Dry suits and balaclavas on again, diving masks glued to faces, hands clinging onto the wheel or frozen to the sheets... The menu for this rather special day is for cold and damp on board the maxi-catamaran Orange. The Marseilles giant is surfing the liquid mountains of icy water of the Southern Ocean at more than 30 knots, gobbling up almost 510 miles by the 1100 position report today Thursday 4th April. As forecast the wind has progressively shifted to the NW and strengthened. On board they've just put a third reef in the main and the crew is battening down waiting for 50 knots of wind by the end of the night. For these exceptional conditions, it is an exceptional day for the maxi-catamaran which is at the halfway point of the Jules Verne Trophy course. -

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The 2002 edition of the US Sailing Appeals and ISAF Cases 2001-2004 is now available. If you're a Judge, Umpire, or Race Officer, or someone interested in the intricacies of appeals, this publication is a necessity. Member price for US SAILING Appeals and ISAF Cases 2001-2004 is $20. Nonmembers may purchase the book for $40.

All appeals have been reviewed and conformed to the current racing rules. The book included a list of the deleted appeals since 1997, with an explanation of why each was deleted. This edition also includes a compilation of the "essences" (the brief summary printed at the top of each appeal) to facilitate browsing. - Penny Piva Rego,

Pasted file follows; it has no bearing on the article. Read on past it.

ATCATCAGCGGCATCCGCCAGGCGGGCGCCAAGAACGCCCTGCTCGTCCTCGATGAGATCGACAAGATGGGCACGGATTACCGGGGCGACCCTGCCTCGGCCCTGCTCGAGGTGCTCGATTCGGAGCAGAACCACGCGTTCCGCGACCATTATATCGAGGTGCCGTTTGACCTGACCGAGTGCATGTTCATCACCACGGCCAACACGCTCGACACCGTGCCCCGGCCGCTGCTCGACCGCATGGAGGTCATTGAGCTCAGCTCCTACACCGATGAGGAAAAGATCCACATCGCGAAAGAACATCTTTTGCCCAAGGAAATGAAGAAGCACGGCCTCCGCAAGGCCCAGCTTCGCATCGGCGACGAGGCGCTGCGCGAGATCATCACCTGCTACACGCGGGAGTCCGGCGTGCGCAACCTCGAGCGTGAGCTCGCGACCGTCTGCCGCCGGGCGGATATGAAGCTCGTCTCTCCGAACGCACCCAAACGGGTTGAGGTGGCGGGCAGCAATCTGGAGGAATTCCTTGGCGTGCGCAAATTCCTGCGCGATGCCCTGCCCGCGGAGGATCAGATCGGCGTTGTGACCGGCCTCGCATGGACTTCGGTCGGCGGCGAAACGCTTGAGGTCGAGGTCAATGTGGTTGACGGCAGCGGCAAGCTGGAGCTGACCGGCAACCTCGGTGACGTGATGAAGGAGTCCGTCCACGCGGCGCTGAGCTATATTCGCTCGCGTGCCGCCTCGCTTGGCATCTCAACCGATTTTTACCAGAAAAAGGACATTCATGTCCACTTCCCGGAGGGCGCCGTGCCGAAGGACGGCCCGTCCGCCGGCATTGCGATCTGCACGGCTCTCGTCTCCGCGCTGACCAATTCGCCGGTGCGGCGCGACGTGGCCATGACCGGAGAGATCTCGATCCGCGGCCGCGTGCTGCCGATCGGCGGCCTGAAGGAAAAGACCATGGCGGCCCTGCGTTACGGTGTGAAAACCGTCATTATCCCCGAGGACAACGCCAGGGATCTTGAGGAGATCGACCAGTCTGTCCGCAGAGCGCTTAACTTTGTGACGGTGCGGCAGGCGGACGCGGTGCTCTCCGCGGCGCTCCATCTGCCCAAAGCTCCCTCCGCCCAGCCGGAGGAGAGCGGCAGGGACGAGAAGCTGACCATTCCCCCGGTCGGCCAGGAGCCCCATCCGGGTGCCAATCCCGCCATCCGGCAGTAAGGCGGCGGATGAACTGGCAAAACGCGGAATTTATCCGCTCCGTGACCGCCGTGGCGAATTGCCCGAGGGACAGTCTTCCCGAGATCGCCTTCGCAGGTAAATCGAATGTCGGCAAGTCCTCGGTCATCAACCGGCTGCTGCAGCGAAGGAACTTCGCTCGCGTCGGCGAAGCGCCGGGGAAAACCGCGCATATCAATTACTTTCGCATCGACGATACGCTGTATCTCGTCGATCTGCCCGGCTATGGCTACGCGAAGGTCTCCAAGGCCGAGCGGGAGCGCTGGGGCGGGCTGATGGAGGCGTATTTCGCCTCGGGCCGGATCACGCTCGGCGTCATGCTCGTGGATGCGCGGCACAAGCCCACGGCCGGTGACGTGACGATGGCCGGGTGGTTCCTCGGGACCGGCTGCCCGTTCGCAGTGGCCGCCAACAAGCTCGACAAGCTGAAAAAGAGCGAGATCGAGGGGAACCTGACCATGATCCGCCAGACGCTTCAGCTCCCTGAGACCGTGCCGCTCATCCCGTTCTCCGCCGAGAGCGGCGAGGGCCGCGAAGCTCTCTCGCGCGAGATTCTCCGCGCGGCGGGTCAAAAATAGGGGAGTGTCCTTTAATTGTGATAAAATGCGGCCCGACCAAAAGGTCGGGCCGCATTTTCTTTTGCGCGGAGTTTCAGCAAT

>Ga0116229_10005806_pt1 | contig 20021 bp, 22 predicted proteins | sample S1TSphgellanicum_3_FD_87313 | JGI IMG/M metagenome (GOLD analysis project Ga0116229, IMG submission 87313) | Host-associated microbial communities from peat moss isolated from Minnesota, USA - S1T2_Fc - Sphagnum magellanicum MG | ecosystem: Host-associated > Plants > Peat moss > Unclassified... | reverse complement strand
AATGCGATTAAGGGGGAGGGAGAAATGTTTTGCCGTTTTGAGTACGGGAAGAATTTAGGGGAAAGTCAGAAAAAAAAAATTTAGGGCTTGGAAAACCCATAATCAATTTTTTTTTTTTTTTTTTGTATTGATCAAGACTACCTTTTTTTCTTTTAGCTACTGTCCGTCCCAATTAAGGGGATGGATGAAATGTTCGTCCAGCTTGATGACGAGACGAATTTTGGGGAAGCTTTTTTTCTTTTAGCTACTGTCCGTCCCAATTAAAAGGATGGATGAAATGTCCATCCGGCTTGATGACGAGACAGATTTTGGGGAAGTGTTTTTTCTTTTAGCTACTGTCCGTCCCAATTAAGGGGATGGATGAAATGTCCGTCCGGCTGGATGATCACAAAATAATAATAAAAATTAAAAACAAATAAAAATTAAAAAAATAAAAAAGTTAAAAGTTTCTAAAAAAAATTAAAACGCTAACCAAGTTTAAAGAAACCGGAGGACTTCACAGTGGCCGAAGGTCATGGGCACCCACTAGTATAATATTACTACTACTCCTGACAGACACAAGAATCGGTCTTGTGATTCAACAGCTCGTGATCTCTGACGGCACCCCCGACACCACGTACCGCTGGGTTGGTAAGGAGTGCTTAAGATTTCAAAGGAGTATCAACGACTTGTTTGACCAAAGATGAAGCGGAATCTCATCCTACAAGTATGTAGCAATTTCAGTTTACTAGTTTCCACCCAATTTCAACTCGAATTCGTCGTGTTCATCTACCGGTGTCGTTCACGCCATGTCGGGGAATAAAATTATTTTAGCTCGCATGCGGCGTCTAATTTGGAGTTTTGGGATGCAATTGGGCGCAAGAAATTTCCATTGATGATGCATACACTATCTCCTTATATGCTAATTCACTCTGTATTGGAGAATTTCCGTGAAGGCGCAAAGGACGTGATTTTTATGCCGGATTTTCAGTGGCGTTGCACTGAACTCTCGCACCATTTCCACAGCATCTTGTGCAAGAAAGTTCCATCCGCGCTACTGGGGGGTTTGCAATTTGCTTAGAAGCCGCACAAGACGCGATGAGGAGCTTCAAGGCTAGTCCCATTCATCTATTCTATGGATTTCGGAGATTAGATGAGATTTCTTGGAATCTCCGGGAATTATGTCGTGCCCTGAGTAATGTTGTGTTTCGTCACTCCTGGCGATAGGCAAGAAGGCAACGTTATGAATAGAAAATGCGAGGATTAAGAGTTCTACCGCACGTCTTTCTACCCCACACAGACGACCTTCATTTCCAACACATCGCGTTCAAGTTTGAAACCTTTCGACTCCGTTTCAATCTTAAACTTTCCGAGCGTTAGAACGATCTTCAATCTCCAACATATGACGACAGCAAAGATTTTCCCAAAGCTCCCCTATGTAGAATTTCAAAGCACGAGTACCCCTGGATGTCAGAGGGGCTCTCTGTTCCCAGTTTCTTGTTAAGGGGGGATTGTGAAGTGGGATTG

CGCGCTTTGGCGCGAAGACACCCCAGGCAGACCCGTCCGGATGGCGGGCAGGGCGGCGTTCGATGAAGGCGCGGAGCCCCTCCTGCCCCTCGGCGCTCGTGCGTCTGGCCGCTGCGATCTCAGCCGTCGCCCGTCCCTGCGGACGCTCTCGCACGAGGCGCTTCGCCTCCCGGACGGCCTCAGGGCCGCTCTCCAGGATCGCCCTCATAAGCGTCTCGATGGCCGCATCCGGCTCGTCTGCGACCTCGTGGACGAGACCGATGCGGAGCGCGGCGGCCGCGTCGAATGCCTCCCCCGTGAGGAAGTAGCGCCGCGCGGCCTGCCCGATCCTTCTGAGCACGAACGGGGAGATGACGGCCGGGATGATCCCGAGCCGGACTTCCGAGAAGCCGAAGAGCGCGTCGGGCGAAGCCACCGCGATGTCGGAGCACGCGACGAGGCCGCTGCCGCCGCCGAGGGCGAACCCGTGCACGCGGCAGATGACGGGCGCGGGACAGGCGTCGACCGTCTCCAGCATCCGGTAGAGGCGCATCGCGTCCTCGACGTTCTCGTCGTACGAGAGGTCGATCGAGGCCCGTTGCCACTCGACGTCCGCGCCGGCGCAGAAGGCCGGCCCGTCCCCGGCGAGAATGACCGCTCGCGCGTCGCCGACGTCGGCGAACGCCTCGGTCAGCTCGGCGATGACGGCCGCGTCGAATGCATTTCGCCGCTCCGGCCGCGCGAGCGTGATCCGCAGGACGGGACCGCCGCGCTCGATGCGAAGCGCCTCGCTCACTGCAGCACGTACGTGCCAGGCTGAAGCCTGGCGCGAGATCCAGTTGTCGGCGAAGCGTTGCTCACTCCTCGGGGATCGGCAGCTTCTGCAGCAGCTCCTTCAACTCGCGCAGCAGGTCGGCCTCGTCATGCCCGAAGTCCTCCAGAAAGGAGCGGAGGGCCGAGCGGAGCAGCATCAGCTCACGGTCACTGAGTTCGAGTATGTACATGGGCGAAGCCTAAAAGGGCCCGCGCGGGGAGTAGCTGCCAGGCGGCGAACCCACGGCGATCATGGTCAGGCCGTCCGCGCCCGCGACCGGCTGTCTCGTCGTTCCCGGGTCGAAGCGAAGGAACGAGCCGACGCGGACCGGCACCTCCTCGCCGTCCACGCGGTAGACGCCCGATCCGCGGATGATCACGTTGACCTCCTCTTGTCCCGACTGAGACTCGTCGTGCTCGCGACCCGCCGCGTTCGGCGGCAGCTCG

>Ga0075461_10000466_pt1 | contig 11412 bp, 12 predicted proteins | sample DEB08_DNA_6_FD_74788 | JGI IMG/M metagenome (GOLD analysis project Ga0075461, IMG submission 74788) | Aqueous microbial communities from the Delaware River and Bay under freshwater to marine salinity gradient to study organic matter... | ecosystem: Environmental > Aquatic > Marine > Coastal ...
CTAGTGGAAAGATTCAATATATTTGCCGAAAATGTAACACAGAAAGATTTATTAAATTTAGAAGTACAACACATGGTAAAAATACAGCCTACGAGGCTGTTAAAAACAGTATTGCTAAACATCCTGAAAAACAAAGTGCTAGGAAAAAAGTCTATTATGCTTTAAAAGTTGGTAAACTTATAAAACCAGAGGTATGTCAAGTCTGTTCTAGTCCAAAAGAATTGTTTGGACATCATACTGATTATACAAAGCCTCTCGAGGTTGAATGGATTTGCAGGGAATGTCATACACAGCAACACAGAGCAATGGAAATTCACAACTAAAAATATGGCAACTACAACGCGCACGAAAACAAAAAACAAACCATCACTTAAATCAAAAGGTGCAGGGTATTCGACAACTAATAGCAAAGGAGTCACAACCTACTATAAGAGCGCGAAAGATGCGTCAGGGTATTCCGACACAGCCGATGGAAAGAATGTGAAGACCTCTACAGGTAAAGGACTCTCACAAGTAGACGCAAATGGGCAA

The Olympic Sailing Committee (OSC) of US Sailing has named the members of its US Sailing Team in the Europe, Finn and Mistral classes. They join athletes previously announced in the 470, Laser, Tornado and Yngling classes. Yet to be named are the Team members in the 49er and Star classes. The members of the US Sailing Team are determined by a ranking system based on attendance and performance at a series of qualifying regattas, which this year, for the first time, included a mandatory event -- the Rolex Miami OCR.

Named in the Europe class: 2000 Europe World Bronze Medallist Meg Gaillard (Pelham, N.Y./Jamestown, R.I.); ICSA All-American Krysia Pohl (Alameda, Calif.); ICSA All-American Christin Feldman (Grosse Pointe, Mich./Portland, Ore.); Susannah Carr (San Francisco, Calif.); and Jaime Mack (Seattle, Wash.).

Named in the Finn class: ICSA All-American Geoff Ewenson (Annapolis, Md./Newport, R.I.); Mo Hart (Santa Cruz, Calif./S. Portland, Maine); '98 Finn National Champion Darrell Peck (Gresham, Ore.); Andy Kern (Chicago, Ill.); and Bryan Boyd (Jacksonville, Fla.).